A new Atmospheric Motion Vector (AMV) nested tracking algorithm has been developed for the Advanced Baseline Imager (ABI) to be flown on NOAA's future GOES-R satellite [Bresky et al., 2012]. This algorithm is very different from the AMV algorithm used operationally at NOAA/NESDIS today. The new AMV algorithm was designed to capture the dominant motion in each target scene from a family of local motion vectors derived for each target scene. Capturing this dominant motion is achieved through use of a two-dimensional clustering algorithm that segregates local displacements into clusters. The dominant motion is taken to be the average of the local displacements of points belonging to the largest cluster. This approach prevents excessive averaging of motion that may be occurring at multiple levels or at different scales which may lead to a slow speed bias and a poor quality AMV. A representative height is assigned to the dominant motion vector through exclusive use of cloud heights [Heidinger & Pavolonis, 2009 and Heidinger et al., 2010] from pixels belonging to the largest cluster. This algorithm has been demonstrated to significantly reduce the slow speed bias associated with winds at upper levels, something that is commonly observed in AMVs derived from satellite imagery.
About 70 scientists from the Joint Center and its academic and private
sector partners, including principal investigators, program managers
and JCSDA management/staff, participated in the 11th Annual JCSDA
Workshop on Satellite Data Assimilation, June 5-7, 2013, at NOAA's
Center for Weather and Climate Prediction on the research campus
of the University of Maryland in College Park.
The Workshop was opened by greetings from representatives of the JCSDA's
Management Oversight Board. Simon Chang, Naval Research Laboratory,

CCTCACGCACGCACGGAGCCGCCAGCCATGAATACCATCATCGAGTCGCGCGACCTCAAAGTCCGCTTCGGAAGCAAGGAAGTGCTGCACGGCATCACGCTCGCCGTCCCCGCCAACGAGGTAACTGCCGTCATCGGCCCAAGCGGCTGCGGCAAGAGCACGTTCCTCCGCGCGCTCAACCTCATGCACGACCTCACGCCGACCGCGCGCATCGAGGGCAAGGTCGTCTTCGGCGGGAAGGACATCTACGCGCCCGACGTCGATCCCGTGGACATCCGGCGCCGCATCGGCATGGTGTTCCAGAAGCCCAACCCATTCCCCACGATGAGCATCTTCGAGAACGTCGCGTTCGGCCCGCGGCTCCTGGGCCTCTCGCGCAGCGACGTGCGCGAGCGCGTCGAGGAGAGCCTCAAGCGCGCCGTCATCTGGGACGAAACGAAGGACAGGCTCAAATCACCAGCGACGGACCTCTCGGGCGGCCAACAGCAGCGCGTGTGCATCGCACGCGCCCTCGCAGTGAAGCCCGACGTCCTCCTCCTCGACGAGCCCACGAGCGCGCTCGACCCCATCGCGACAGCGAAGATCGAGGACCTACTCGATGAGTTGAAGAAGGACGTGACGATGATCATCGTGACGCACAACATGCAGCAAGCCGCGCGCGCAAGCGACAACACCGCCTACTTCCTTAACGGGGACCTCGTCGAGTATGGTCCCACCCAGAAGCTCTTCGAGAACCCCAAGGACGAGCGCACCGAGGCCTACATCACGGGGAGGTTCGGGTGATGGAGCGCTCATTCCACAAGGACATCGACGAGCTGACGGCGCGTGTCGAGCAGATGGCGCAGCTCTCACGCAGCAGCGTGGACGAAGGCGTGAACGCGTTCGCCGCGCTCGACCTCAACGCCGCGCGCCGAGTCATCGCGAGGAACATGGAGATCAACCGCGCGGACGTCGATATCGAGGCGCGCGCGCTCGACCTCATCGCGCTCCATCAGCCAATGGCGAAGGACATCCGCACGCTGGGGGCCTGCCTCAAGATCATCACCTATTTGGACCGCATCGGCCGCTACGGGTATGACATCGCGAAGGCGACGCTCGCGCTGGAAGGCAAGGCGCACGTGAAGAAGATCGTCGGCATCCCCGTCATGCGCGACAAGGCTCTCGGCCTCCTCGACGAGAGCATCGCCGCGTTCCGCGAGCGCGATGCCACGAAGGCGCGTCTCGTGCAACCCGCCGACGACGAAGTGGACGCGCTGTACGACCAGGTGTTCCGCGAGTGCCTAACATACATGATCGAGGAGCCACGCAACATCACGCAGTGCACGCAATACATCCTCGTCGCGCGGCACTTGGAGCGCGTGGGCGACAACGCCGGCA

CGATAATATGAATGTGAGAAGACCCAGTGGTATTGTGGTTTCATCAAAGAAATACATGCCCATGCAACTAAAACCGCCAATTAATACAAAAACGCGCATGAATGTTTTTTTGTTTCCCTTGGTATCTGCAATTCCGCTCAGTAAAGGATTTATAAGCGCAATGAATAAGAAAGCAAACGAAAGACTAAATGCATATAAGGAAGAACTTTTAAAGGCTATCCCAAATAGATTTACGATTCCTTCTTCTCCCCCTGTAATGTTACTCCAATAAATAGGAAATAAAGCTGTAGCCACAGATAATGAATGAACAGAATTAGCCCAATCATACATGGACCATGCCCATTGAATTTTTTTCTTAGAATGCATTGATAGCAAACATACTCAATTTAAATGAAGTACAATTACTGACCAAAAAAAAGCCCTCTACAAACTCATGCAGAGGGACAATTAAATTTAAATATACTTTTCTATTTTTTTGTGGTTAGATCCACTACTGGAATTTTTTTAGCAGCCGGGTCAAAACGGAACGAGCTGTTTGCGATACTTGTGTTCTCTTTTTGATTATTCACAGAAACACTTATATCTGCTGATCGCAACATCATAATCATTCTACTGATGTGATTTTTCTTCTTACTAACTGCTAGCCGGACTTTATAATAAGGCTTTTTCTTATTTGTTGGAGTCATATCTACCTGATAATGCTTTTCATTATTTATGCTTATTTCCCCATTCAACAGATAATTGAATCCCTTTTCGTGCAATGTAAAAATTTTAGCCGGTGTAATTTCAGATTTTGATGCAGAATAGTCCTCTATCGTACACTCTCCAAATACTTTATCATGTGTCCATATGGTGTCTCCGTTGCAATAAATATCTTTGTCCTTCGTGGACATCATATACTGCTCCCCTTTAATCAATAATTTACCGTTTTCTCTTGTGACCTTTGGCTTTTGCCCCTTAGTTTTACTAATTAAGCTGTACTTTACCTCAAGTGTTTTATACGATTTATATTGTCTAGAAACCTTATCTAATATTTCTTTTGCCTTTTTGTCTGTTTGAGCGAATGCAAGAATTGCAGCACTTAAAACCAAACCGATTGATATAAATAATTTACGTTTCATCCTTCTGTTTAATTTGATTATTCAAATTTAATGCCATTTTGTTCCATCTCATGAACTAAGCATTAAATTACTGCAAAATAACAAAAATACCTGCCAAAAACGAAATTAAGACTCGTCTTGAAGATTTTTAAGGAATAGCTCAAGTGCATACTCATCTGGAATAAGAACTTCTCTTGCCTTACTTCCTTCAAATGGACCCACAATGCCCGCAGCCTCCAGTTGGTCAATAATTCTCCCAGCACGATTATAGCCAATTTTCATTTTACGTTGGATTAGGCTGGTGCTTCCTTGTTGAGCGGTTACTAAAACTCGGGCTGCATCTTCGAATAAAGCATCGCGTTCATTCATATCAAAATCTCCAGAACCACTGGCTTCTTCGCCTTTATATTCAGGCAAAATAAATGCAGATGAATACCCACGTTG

pointed out that there is much work to be done, no one agency can do it,
and the Joint Center was needed to facilitate progress. Colonel Daniel
Edwards, USAF, highlighted the DoD?s analysis of alternatives for a
follow-on to the terminating Defense Meteorological Satellite Program,
and the need for the Joint Center to quantify the benefits of proposed
alternatives. Bill Lapenta, NOAA/National Weather Service (NWS),
expressed appreciation for the Center?s contributions to improving
forecast model guidance and urged investigators to focus on how
their work can be integrated into operations. Stan Benjamin,
NOAA/Oceanic and Atmospheric Research (OAR), lauded the Center for
its assistance in making the Gridpoint Statistical Interpolation
assimilation system into a truly community model.
The Joint Center has agreed with the American Meteorological Society to
arrange a "Second Symposium on the Joint Center for Satellite Data Assimilation"
as part of the "10th Annual Symposium on New Generation Operational
Environmental Satellite Systems" during the 2014 AMS Annual Meeting in Atlanta.
The JCSDA Symposium will take place on Thursday, February 6,
and this year the primary focus will be on the scientific and
technical activities of JCSDA and its partners. In particular
we solicit contributions in the following areas:
The 2013 Joint Developmental Testbed Center (DTC) - Environmental Modeling Center (EMC) - JCSDA Community Gridpoint Statistical Interpolation (GSI) Tutorial and GSI Workshop will be held at the National Oceanic and Atmospheric Administration (NOAA) Center for Weather and Climate Prediction (NCWCP), College Park, Maryland, August 5-8. GSI is a variational data assimilation system used in a variety of forecast models, including the Global Forecast System, North American Mesoscale model, Real-Time Mesoscale Analysis, Hurricane Weather Research and Forecasting model, and NASA?s Goddard Earth Observing System model. It is also a community model used by a number of research groups.
The GSI Tutorial will be held on August 5-7, 2013, and includes both lectures and hands-on practical sessions. The Tutorial is designed to train participants in the use of the GSI: how to run and develop the system. The invited speakers are from the primary GSI development teams, including the data assimilation experts working at and with NOAA/EMC, NOAA/Earth System Research Laboratory, JCSDA, NASA/Global Modeling and Assimilation Office, National Center for Atmospheric Research, and the DTC.